New Mexico is a culturally rich and diverse state with 22 American Indian tribes, pueblos and nations that exercise sovereignty over their land and people.
Our tribes have exercised these rights since time immemorial and prior to the Spanish, Mexican and United States governments.
Tribes have the inherent right to govern and protect the health and welfare of their citizens, and oral health care should be no different.
There is an oral health care crisis in our New Mexico tribal communities that must be addressed. Many tribes are located in rural areas, and most are in dental provider shortage areas.
Even those living in urban areas have little to no access to dental care.
Dental decay and disease are highly prevalent in the American Indian population. In one New Mexico pueblo, 70 percent of adults suffer from untreated dental decay, and 58 percent of the children live with untreated dental decay.
These children are missing school and suffering needlessly. Adults miss work, and elders cannot eat nutritious foods.
This is needless suffering when a proven solution is readily available.
By utilizing the dental therapist model, all tribal, rural and underserved people throughout the state of New Mexico could benefit from much needed oral health care. The states of Alaska and Minnesota are already using this model, as well as countries around the world.
A dental therapist is a mid-level oral health provider, recruited and trained from the local community they will serve. For my community, dental therapists would mean employment and oral health care that is culturally and linguistically appropriate for our community members.
In our state, this would impact the itinerant nature of care in rural/tribal communities with providers who come and go with no continuity of care.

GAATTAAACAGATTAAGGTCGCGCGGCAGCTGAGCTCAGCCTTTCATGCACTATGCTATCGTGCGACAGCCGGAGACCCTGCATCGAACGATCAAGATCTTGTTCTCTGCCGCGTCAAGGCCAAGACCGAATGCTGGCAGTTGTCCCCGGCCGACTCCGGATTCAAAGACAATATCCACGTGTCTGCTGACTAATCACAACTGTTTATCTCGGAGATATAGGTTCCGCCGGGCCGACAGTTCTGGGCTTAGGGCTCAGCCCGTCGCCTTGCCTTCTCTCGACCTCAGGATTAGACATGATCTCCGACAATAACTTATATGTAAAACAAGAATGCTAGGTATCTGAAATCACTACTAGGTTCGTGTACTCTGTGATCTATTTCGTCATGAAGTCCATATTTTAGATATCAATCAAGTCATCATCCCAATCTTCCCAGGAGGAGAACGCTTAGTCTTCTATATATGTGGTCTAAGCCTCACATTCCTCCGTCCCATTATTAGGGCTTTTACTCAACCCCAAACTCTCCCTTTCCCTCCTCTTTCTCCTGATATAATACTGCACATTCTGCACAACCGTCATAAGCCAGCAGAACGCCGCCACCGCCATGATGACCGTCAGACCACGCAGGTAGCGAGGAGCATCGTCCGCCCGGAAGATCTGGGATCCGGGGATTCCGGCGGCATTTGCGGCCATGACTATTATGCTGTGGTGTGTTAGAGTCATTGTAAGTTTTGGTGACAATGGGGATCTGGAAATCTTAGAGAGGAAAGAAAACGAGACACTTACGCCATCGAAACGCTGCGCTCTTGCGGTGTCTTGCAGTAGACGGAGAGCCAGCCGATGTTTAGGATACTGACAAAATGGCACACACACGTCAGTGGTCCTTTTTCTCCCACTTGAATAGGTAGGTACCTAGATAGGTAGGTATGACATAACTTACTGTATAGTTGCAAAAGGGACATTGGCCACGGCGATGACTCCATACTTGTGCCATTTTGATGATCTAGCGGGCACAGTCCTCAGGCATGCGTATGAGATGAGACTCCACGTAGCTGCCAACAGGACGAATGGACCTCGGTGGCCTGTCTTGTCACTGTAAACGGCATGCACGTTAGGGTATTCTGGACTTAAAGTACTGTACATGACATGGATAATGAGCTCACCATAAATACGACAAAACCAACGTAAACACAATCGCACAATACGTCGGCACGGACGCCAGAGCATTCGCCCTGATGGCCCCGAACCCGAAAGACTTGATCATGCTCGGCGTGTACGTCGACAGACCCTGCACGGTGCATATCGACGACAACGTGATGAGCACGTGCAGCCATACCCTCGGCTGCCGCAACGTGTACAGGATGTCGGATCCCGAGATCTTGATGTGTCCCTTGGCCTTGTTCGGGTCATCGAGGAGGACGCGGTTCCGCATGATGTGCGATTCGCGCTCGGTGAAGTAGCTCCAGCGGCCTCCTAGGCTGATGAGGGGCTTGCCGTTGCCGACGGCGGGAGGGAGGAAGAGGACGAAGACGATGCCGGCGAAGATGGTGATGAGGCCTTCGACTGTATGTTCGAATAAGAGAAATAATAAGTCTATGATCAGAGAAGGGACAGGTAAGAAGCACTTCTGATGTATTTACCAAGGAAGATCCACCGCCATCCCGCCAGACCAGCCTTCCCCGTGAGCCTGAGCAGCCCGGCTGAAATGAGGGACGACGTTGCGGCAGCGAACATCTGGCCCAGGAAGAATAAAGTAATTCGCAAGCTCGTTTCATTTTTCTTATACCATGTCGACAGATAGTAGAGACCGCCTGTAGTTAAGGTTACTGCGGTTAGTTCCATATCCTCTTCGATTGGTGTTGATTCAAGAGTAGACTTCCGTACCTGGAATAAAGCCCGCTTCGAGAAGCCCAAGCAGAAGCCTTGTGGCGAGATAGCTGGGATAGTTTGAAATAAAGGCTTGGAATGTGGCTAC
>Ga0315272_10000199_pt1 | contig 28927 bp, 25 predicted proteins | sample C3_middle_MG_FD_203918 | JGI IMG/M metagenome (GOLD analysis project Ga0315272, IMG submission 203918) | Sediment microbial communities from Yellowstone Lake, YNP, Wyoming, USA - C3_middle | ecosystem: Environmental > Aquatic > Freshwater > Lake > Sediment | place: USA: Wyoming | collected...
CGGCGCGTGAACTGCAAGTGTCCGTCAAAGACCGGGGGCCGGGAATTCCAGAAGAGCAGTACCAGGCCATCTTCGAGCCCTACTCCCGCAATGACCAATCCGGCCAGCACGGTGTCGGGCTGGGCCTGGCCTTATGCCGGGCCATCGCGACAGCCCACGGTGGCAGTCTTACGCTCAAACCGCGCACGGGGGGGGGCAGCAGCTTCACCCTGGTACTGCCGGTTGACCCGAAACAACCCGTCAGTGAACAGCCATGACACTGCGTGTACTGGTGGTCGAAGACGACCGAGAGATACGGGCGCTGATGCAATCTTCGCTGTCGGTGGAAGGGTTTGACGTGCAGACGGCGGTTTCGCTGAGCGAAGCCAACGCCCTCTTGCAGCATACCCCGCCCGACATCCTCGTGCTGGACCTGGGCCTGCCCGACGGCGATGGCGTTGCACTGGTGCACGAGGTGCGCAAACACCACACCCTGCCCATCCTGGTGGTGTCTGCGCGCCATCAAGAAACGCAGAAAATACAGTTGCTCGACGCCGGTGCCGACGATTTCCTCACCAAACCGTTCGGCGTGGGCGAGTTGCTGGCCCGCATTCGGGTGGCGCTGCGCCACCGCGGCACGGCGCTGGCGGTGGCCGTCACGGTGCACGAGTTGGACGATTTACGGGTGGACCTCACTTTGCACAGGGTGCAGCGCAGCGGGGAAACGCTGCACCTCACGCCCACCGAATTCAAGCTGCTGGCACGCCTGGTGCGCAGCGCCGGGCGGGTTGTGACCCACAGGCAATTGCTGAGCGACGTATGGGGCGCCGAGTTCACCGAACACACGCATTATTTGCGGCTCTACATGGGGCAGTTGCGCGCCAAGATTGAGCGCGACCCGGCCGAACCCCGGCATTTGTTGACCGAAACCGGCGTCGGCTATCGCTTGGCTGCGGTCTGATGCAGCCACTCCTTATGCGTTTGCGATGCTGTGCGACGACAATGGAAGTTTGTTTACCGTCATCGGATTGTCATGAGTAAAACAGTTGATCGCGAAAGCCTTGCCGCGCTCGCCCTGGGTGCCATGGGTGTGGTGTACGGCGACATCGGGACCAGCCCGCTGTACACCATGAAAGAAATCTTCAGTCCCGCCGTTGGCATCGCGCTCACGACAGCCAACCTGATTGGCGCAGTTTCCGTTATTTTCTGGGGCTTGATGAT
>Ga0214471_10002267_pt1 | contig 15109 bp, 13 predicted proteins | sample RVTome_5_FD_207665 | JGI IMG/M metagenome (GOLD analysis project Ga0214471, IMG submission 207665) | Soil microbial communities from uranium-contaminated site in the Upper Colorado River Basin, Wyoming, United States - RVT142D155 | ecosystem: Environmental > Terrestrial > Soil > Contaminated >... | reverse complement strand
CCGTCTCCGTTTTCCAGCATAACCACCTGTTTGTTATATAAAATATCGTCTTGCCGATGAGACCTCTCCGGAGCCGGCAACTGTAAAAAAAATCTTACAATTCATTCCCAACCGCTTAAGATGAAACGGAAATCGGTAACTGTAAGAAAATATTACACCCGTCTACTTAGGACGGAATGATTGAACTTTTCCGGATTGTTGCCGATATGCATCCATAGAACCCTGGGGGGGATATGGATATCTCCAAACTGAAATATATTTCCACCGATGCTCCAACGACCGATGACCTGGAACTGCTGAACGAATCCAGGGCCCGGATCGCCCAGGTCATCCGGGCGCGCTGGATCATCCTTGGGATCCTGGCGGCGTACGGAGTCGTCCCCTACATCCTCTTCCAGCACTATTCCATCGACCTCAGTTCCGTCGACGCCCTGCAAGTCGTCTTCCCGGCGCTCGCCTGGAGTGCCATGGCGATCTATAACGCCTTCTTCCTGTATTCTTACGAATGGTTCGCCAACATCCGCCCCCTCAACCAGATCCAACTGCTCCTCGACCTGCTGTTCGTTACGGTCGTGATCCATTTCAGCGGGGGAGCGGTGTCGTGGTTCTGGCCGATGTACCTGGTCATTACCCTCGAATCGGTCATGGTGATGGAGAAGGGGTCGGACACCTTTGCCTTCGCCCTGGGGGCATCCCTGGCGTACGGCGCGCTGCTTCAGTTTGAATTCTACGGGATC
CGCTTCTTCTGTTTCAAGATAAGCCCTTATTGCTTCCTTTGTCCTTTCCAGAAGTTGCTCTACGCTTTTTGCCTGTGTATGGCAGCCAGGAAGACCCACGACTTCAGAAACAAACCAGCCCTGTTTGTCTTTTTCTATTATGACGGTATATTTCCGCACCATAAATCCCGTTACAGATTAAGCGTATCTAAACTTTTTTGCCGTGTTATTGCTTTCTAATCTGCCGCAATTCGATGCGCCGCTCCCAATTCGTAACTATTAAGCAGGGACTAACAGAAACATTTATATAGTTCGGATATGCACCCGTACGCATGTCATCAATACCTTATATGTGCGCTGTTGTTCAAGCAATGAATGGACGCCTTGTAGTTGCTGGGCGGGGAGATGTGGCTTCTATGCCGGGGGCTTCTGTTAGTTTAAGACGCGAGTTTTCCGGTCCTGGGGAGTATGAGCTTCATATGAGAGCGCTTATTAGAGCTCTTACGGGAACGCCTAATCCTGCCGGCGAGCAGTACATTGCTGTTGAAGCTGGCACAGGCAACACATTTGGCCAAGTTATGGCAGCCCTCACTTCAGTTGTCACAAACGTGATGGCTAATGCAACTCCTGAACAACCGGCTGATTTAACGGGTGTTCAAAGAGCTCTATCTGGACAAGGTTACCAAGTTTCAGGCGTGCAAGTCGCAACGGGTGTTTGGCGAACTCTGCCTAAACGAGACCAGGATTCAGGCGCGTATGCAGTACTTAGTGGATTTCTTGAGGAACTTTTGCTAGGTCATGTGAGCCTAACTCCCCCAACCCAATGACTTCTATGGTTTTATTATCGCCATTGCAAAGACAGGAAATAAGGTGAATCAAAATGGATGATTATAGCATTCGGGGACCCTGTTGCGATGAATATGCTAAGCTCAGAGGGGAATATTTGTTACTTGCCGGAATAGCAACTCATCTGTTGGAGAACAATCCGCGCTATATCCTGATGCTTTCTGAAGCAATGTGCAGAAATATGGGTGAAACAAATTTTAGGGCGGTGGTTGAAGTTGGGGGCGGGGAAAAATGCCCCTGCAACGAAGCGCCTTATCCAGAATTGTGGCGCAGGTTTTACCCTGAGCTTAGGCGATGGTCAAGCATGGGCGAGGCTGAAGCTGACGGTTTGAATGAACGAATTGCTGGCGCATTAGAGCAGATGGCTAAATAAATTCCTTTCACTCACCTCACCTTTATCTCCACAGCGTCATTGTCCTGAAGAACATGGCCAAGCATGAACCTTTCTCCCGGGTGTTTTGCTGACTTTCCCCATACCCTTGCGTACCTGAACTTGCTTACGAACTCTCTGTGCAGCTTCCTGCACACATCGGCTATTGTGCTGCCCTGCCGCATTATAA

The Alaska program has resulted in over 40,000 more people in approximately 25 rural Alaska communities having access to dental care for the first time.
In Alaska the people saw a need and they fixed it. We should have the opportunity to do the same thing.
However, the New Mexico Dental Association and the American Dental Association have asserted strong opposition to this viable and proven solution. Not surprising given that the ADA launched a similar negative campaign in Alaska.
In fact, the ADA resorted to underhanded tactics and slipped language into the Affordable Care Act that precludes the use of dental therapists in the lower 48, which has adversely impacted tribal sovereignty, taking away the right of tribes to determine what is best for their own communities.
The NMDA has also made the ludicrous suggestion that to solve our tribal dental crises, the tribes should use “monies from their casino profits” to hire dentists.
Obviously, the NMDA is ignorant of the fact that not all tribes have casinos and have a host of pressing issues that the NMDA cannot even begin to imagine nor understand. This level of arrogance, ignorance and paternalism is surprising in the 21st century.
Dentists are expected to be trusted medical professionals who take care of us and who we look to for sound guidance and advice in meeting our oral health needs. According to the preamble of ADA Principles of Ethics and Code of Professional Conduct, the “[q]ualities of honesty, compassion, kindness, integrity, fairness and charity are part of the ethical education of a dentist…” and “the ethical dentist strives to do that which is right and good.”
The NMDA and the ADA need a refresher on their ethical principles and need to think about the people who are needlessly suffering in our state. The dental therapist legislation is a viable, safe solution to end the suffering and address the oral health care crisis in New Mexico.
Michael Bird is a member of the Kewa/Santo Domingo Pueblo and a past president of the American Public Health Association.